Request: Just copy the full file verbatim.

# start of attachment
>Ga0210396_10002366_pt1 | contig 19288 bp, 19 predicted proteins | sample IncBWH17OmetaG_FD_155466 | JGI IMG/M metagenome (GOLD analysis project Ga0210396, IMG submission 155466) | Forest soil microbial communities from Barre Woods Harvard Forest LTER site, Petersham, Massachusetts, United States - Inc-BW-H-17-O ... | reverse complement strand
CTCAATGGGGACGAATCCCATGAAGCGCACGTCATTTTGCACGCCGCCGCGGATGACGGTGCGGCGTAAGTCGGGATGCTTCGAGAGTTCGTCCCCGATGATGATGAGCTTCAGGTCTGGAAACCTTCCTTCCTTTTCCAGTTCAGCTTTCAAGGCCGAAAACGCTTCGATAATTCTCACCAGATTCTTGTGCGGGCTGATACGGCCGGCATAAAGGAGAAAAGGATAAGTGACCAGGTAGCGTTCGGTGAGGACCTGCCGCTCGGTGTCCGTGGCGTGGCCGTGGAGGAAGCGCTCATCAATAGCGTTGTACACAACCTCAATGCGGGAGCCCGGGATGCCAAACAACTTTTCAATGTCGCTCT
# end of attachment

>Ga0210396_10002366_pt1 | contig 19288 bp, 19 predicted proteins | sample IncBWH17OmetaG_FD_155466 | JGI IMG/M metagenome (GOLD analysis project Ga0210396, IMG submission 155466) | Forest soil microbial communities from Barre Woods Harvard Forest LTER site, Petersham, Massachusetts, United States - Inc-BW-H-17-O ... | reverse complement strand
CTCAATGGGGACGAATCCCATGAAGCGCACGTCATTTTGCACGCCGCCGCGGATGACGGTGCGGCGTAAGTCGGGATGCTTCGAGAGTTCGTCCCCGATGATGATGAGCTTCAGGTCTGGAAACCTTCCTTCCTTTTCCAGTTCAGCTTTCAAGGCCGAAAACGCTTCGATAATTCTCACCAGATTCTTGTGCGGGCTGATACGGCCGGCATAAAGGAGAAAAGGATAAGTGACCAGGTAGCGTTCGGTGAGGACCTGCCGCTCGGTGTCCGTGGCGTGGCCGTGGAGGAAGCGCTCATCAATAGCGTTGTACACAACCTCAATGCGGGAGCCCGGGATGCCAAACAACTTTTCAATGTCGCTCT